Please note that I understand that this topic is old and was written in 2004. I am having a similar issue with a few codes that I have written from a book's tutorial. The program has worked with an older compiler; I am currently using Visual Studio 2005 writting a C program and get the following errors:

error C2296: '&' : illegal, left operand has type 'const char [19]'

My code is as follows:

#include <stdio.h>
#include <conio.h>


int main()
{
	int num1, num2;
	
	printf("Enter two integers I will tell you the relationship they satisfy: \n");
	scanf("%d%d", &num1,&num2);

	if (num1 == num2)
		printf( "%d is equal to %d\n" &num1, &num2 );
	if (num1 != num2)
		printf("%d is not equal to %d\n" &num1, &num2);
	if (num1 > num2)
		printf("%d is greater than %d\n" &num1, &num2);
	if (num1 < num2)
		printf("%d is less than %d\n" &num1, &num2);
	if (num1 => num2)
		printf("%d is greater than or equal to %d\n" &num1, &num2);
	if (num1 =< num2)
		printf("%d is less than or equal to %d\n" &num1, &num2);
	getchar();

	return 0;
}

Could someone please help?

Thanks

1. Your code is C, not C++ (wrong forum)
2. Your post has nothing to do with the other posts in this old thread
3. You didn't read this - http://www.daniweb.com/forums/announcement8-3.html

4. printf("%d is greater than %d\n", &num1, &num2);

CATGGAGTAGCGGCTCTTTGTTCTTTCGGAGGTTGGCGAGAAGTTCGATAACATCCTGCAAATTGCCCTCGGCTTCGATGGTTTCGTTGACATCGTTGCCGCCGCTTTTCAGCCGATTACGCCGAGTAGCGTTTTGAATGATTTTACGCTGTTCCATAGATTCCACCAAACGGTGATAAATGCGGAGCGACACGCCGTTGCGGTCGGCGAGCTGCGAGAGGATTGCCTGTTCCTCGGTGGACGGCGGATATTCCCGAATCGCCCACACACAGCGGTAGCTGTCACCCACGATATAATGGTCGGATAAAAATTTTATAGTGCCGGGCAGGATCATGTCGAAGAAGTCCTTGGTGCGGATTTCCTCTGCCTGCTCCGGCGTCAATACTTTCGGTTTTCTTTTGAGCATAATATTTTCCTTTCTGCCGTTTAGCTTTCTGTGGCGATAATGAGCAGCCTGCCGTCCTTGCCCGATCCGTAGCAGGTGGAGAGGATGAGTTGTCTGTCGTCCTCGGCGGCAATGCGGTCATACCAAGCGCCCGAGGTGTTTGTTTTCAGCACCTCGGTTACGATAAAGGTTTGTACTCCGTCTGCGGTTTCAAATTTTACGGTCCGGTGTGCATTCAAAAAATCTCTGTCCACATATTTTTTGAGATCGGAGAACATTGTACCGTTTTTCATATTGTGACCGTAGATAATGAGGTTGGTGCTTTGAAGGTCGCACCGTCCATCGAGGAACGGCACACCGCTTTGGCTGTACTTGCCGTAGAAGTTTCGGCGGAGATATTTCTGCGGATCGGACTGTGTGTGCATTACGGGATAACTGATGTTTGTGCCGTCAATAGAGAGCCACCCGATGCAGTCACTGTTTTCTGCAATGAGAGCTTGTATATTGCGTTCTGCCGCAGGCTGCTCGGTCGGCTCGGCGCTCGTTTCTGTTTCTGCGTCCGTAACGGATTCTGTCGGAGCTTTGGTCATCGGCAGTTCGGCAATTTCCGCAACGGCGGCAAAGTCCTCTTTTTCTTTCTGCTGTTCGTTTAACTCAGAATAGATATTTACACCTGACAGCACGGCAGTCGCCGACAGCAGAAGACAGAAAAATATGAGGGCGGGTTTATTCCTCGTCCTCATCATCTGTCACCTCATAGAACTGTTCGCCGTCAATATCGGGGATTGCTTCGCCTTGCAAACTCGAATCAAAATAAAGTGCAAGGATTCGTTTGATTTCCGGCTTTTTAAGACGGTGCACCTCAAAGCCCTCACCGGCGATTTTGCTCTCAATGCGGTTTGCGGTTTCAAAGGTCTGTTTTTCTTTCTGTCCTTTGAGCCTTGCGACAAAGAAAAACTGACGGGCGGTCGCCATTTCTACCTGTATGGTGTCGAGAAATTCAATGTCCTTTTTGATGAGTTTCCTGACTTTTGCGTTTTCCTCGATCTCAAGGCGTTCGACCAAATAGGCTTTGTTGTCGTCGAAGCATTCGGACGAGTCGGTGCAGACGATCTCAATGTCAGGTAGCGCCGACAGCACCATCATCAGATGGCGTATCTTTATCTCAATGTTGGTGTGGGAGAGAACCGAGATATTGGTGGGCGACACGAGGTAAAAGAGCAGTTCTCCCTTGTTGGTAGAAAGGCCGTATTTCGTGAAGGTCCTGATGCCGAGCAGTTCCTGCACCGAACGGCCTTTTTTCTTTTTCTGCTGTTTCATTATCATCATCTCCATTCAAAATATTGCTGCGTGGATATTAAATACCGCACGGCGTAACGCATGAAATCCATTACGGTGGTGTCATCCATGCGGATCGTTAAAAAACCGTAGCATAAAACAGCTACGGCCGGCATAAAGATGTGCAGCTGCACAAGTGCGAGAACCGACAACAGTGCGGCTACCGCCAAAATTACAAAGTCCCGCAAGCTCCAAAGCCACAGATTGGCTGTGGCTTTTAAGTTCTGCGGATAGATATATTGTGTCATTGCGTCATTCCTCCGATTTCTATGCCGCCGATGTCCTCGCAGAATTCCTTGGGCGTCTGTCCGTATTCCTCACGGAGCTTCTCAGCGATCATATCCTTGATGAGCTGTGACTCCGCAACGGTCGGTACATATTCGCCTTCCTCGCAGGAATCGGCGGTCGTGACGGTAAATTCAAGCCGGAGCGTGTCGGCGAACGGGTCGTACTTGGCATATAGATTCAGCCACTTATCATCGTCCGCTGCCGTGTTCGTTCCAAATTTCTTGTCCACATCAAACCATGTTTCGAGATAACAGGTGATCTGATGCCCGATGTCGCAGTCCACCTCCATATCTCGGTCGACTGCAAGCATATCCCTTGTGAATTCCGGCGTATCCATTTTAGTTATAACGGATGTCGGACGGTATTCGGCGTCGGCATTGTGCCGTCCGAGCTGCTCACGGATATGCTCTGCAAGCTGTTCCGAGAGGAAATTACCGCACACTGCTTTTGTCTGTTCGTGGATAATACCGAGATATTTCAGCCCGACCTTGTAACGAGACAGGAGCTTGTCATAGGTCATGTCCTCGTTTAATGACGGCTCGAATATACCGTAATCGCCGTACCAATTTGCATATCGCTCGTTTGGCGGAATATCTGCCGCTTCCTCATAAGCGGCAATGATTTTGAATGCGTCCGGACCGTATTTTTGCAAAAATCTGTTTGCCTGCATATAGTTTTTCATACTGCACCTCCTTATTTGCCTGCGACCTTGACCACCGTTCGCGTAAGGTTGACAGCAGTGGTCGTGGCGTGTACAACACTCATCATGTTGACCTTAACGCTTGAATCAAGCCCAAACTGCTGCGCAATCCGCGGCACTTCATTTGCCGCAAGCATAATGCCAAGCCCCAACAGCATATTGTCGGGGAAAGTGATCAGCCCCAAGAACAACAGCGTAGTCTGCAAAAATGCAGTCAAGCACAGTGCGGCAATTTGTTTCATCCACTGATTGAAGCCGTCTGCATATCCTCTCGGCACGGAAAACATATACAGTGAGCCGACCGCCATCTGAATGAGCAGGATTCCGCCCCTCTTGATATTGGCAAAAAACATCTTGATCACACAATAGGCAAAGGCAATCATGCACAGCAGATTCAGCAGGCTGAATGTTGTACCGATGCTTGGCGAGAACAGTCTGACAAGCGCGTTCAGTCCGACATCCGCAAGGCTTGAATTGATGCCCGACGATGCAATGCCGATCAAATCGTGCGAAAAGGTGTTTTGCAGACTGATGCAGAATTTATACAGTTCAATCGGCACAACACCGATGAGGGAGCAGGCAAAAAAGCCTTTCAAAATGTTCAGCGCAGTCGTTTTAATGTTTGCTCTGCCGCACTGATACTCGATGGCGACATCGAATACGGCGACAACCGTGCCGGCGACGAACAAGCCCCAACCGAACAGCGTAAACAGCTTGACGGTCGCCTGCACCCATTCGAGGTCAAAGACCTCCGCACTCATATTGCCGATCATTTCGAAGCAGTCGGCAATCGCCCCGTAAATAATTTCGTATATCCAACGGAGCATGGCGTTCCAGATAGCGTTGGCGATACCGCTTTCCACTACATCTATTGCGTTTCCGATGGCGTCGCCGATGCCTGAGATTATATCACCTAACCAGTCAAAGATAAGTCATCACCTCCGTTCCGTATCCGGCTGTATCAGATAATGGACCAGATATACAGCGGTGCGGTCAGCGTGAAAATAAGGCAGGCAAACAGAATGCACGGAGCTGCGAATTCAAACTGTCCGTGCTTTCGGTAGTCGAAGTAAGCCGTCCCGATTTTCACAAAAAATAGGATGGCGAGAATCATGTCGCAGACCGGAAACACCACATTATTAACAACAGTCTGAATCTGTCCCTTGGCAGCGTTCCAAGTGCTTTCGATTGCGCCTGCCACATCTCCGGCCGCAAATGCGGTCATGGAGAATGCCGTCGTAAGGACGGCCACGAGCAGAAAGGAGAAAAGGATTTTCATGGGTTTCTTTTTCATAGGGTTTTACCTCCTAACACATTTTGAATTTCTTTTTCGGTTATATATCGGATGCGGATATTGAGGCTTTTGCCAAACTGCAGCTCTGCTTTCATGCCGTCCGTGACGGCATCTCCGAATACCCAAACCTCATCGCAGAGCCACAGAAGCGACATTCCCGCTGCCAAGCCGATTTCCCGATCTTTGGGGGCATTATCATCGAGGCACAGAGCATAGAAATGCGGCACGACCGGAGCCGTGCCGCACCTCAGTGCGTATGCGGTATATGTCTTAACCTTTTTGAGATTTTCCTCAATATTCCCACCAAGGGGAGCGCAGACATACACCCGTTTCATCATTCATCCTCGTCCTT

You're missing a comma

5. if (num1 =< num2)
=< isn't an operator

6. If you want to print the values of both numbers, then drop all those &
As in
printf( "%d is equal to %d\n", num1, num2 );

1. Your code is C, not C++ (wrong forum)
2. Your post has nothing to do with the other posts in this old thread
3. You didn't read this - http://www.daniweb.com/forums/announcement8-3.html

4. printf("%d is greater than %d\n", &num1, &num2);
You're missing a comma

5. if (num1 =< num2)
=< isn't an operator

6. If you want to print the values of both numbers, then drop all those &
As in
printf( "%d is equal to %d\n", num1, num2 );

Thanks for your prompt response. What is the correct operator for less or equal to?

And sorry for being in the wrong forum.

This article has been dead for over six months. Start a new discussion instead.